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    The old saw about anything you do for 21 days becoming a habit has been pretty much discredited, but there is a kernel of truth there — anything you do long enough becomes an ingrained behavior, a habit. Some people pick up habits quickly, others over a longer time span, but eventually, the behaviors become automatic.

    Building productive habits, then, is a matter of repeating a desired behavior over a long enough period of time that you start doing it without thinking.

    But how do you remember to do that? And what about the things that don’t need to be habits — the one-off events, like taking your paycheck stubs to your mortgage banker or making a particular phone call?

    The trick to reminding yourself often enough for something to become a habit, or just that one time that you need to do something, is to interrupt yourself in some way in a way that triggers the desired behavior.

    The wonderful thing about triggers (reminders)

    A trigger is anything that you put “in your way” to remind you to do something. The best triggers are related in some way to the behavior you want to produce.

    For instance, if you want to remember to take something to work that you wouldn’t normally take, you might place it in front of the door so you have to pick it up to get out of your house.

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    But anything that catches your attention and reminds you to do something can be a trigger. An alarm clock or kitchen timer is a perfect example — when the bell rings, you know to wake up or take the quiche out of the oven. (Hopefully you remember which trigger goes with which behavior!)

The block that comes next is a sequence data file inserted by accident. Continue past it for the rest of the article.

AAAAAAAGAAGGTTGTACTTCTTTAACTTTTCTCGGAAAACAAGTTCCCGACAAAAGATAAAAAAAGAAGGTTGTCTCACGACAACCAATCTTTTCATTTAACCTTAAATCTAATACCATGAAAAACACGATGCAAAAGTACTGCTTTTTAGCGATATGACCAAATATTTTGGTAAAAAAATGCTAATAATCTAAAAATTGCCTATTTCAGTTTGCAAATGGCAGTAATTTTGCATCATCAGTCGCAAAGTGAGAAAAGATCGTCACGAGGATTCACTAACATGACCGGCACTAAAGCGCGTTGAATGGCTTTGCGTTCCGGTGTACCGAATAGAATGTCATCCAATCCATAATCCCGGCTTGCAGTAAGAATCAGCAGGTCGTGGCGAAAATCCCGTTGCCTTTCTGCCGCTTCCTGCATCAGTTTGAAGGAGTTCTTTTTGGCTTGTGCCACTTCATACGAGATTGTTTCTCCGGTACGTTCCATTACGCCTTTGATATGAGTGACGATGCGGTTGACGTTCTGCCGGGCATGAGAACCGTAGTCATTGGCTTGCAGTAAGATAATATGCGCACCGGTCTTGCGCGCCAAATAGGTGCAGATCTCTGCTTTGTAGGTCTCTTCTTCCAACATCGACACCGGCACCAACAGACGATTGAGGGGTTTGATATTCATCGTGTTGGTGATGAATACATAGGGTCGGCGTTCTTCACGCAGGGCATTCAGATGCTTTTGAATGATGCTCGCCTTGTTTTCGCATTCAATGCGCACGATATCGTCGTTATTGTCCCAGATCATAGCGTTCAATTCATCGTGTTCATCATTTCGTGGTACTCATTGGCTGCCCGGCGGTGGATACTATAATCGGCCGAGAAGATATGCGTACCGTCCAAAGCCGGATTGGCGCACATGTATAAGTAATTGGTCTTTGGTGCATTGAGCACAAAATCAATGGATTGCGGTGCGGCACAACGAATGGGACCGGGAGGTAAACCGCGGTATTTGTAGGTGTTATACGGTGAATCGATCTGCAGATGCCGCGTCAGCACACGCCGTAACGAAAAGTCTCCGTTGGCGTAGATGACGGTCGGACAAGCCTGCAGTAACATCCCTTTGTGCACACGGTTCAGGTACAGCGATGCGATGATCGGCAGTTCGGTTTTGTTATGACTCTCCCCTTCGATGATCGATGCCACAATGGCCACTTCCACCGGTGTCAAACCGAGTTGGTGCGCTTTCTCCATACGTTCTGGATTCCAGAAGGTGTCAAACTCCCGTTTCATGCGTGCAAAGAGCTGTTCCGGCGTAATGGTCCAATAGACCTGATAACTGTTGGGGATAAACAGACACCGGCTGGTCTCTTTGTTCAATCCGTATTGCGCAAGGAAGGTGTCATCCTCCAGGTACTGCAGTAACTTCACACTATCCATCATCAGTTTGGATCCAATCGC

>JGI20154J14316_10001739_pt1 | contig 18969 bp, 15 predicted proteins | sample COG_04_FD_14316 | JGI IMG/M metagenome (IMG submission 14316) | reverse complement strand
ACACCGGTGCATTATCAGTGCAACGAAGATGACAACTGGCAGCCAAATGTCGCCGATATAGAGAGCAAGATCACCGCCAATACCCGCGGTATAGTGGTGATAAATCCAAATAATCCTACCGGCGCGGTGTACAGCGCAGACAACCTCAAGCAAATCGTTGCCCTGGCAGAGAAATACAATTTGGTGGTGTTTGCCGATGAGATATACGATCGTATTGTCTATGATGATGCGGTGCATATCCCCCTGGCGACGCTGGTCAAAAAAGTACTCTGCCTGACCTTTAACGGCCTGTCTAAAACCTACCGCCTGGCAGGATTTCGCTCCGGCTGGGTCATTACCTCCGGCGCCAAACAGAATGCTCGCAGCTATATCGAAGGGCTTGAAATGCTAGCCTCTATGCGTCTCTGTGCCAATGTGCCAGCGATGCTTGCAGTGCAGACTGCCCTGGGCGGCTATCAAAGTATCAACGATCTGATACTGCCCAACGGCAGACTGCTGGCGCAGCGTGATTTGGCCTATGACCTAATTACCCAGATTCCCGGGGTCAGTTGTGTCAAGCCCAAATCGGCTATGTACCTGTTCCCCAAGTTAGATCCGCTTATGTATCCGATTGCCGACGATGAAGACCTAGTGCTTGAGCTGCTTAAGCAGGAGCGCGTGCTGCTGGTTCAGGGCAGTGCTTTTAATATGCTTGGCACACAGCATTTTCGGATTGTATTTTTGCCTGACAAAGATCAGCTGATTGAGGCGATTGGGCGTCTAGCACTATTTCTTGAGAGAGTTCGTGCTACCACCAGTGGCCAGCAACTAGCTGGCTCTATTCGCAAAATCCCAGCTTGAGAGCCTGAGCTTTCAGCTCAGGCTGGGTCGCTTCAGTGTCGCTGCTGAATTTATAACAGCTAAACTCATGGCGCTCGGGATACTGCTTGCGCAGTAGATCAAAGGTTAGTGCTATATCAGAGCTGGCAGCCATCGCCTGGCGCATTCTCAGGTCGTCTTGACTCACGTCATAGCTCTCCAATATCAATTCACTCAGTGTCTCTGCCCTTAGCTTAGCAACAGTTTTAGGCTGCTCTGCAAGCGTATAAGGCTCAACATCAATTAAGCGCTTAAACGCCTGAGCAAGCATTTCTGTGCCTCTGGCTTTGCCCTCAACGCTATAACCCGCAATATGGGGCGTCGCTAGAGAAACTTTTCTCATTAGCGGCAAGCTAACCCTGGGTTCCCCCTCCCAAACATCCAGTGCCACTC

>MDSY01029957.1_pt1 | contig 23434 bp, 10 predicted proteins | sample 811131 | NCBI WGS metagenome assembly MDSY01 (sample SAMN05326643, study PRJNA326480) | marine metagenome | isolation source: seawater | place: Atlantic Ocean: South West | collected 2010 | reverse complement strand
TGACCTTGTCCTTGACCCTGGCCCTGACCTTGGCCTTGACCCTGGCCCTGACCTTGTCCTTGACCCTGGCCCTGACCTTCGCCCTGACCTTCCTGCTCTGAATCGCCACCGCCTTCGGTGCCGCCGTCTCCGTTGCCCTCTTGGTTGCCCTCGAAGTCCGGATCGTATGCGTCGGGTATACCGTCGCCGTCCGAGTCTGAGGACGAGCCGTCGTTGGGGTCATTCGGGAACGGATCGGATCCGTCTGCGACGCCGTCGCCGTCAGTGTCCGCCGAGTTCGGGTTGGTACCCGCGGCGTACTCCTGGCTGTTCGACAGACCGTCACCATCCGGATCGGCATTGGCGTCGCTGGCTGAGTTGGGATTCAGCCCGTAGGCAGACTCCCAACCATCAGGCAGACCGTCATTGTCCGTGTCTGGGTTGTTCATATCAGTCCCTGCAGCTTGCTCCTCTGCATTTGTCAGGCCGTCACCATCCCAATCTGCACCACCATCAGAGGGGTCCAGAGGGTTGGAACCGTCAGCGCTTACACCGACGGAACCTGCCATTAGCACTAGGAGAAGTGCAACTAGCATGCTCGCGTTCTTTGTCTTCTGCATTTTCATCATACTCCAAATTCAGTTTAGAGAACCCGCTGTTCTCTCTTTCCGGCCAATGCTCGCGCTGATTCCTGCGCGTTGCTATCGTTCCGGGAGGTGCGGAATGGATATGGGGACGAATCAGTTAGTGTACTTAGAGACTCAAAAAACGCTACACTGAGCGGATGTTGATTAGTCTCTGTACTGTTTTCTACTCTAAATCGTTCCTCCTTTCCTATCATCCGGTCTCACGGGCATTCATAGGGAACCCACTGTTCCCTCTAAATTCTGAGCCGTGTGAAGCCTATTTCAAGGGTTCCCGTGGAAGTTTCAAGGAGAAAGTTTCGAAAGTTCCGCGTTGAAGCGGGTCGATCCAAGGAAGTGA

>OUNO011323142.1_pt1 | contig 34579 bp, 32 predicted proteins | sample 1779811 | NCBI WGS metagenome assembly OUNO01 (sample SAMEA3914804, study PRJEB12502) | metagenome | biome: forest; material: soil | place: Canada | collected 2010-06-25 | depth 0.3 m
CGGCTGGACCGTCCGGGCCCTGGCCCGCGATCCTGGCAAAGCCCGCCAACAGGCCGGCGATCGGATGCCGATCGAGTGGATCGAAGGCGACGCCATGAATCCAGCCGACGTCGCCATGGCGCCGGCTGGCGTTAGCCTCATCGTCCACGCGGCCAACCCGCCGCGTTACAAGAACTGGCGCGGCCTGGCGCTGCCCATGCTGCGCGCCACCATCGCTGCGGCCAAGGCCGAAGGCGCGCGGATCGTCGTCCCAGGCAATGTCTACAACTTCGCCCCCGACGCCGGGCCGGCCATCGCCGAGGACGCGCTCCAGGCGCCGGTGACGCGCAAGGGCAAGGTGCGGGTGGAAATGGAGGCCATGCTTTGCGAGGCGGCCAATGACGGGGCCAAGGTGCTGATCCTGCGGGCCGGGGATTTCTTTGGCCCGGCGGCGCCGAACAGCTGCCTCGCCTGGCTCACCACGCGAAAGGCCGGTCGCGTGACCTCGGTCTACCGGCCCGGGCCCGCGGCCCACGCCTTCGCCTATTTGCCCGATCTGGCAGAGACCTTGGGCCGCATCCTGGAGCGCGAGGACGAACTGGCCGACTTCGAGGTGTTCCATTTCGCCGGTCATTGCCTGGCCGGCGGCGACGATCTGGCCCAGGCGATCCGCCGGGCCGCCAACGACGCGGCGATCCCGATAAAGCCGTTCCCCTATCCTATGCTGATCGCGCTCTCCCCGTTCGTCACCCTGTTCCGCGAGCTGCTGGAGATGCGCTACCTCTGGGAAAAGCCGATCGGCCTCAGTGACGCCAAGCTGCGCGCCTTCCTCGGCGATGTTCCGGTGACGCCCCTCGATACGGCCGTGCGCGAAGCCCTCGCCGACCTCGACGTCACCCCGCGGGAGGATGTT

If you want to instill a habit, the thing to do is to place a trigger in your path to remind you to do whatever it is you’re trying to make into a habit — and keep it there until you realize that you’ve already done the thing it’s supposed to remind you of.

    For instance, a post-it saying “count your calories” placed on the refrigerator door (or maybe on your favorite sugary snack itself)  can help you remember that you’re supposed to be cutting back — until one day you realize that you don’t need to be reminded anymore.

    These triggers all require a lot of forethought, though — you have to remember that you need to remember something in the first place.

    For a lot of tasks, the best reminder is one that’s completely automated — you set it up and then forget about it, trusting the trigger to pop up when you need it.

    How to make a reminder works for you

    Computers and ubiquity of mobile Internet-connected devices make it possible to set up automatic triggers for just about anything.

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    Desktop software like Outlook will pop up reminders on your desktop screen, and most online services go an extra step and send reminders via email or SMS text message — just the thing to keep you on track. Sandy, for example, just does automatic reminders.

    Automated reminders can help you build habits — but it can also help you remember things that are too important to be trusted even to habit. Diabetics who need to take their insulin, HIV patients whose medication must be taken at an exact time in a precise order, phone calls that have to be made exactly on time, and other crucial events require triggers even when the habit is already in place.

    My advice is to set reminders for just about everything — have them sent to your mobile phone in some way (either through a built-in calendar or an online service that sends updates) so you never have to think about it — and never have to worry about forgetting.

    Your weekly review is a good time to enter new reminders for the coming weeks or months. I simply don’t want to think about what I’m supposed to be doing; I want to be reminded so I can think just about actually doing it.

    I tend to use my calendar for reminders, mostly, though I do like Sandy quite a bit.

    Featured photo credit: Unsplash via unsplash.com